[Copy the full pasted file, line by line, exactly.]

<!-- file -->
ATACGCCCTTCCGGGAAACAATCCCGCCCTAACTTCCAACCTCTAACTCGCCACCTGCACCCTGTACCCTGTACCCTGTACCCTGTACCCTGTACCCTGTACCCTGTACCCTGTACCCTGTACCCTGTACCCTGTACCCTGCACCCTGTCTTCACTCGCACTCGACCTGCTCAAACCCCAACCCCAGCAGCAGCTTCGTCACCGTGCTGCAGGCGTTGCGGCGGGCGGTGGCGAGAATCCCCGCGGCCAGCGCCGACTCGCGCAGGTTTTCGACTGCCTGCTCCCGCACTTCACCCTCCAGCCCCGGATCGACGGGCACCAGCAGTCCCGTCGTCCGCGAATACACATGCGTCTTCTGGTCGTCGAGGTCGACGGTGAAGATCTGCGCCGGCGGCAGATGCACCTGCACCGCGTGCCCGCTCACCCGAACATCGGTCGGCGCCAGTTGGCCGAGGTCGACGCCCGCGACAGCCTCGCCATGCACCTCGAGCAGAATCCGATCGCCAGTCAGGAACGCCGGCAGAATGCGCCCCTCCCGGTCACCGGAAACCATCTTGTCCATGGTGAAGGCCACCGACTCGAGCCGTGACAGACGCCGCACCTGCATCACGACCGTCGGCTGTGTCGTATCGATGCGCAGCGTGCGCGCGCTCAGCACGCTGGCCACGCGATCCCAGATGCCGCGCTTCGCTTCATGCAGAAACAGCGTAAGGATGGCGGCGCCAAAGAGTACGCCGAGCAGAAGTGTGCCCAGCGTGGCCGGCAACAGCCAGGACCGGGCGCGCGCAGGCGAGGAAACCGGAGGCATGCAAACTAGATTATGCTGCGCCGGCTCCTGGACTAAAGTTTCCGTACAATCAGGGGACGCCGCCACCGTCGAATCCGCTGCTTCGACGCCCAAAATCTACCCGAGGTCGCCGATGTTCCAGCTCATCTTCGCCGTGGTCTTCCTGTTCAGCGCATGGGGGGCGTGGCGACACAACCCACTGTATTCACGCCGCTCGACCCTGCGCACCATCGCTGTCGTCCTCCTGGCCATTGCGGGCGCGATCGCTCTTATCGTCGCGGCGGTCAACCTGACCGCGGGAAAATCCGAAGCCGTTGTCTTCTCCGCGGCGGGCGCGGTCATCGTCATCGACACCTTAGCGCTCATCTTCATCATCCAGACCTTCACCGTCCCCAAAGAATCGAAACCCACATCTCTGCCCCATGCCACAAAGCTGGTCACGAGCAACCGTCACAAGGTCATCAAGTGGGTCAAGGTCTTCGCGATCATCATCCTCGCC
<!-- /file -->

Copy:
ATACGCCCTTCCGGGAAACAATCCCGCCCTAACTTCCAACCTCTAACTCGCCACCTGCACCCTGTACCCTGTACCCTGTACCCTGTACCCTGTACCCTGTACCCTGTACCCTGTACCCTGTACCCTGTACCCTGTACCCTGCACCCTGTCTTCACTCGCACTCGACCTGCTCAAACCCCAACCCCAGCAGCAGCTTCGTCACCGTGCTGCAGGCGTTGCGGCGGGCGGTGGCGAGAATCCCCGCGGCCAGCGCCGACTCGCGCAGGTTTTCGACTGCCTGCTCCCGCACTTCACCCTCCAGCCCCGGATCGACGGGCACCAGCAGTCCCGTCGTCCGCGAATACACATGCGTCTTCTGGTCGTCGAGGTCGACGGTGAAGATCTGCGCCGGCGGCAGATGCACCTGCACCGCGTGCCCGCTCACCCGAACATCGGTCGGCGCCAGTTGGCCGAGGTCGACGCCCGCGACAGCCTCGCCATGCACCTCGAGCAGAATCCGATCGCCAGTCAGGAACGCCGGCAGAATGCGCCCCTCCCGGTCACCGGAAACCATCTTGTCCATGGTGAAGGCCACCGACTCGAGCCGTGACAGACGCCGCACCTGCATCACGACCGTCGGCTGTGTCGTATCGATGCGCAGCGTGCGCGCGCTCAGCACGCTGGCCACGCGATCCCAGATGCCGCGCTTCGCTTCATGCAGAAACAGCGTAAGGATGGCGGCGCCAAAGAGTACGCCGAGCAGAAGTGTGCCCAGCGTGGCCGGCAACAGCCAGGACCGGGCGCGCGCAGGCGAGGAAACCGGAGGCATGCAAACTAGATTATGCTGCGCCGGCTCCTGGACTAAAGTTTCCGTACAATCAGGGGACGCCGCCACCGTCGAATCCGCTGCTTCGACGCCCAAAATCTACCCGAGGTCGCCGATGTTCCAGCTCATCTTCGCCGTGGTCTTCCTGTTCAGCGCATGGGGGGCGTGGCGACACAACCCACTGTATTCACGCCGCTCGACCCTGCGCACCATCGCTGTCGTCCTCCTGGCCATTGCGGGCGCGATCGCTCTTATCGTCGCGGCGGTCAACCTGACCGCGGGAAAATCCGAAGCCGTTGTCTTCTCCGCGGCGGGCGCGGTCATCGTCATCGACACCTTAGCGCTCATCTTCATCATCCAGACCTTCACCGTCCCCAAAGAATCGAAACCCACATCTCTGCCCCATGCCACAAAGCTGGTCACGAGCAACCGTCACAAGGTCATCAAGTGGGTCAAGGTCTTCGCGATCATCATCCTCGCC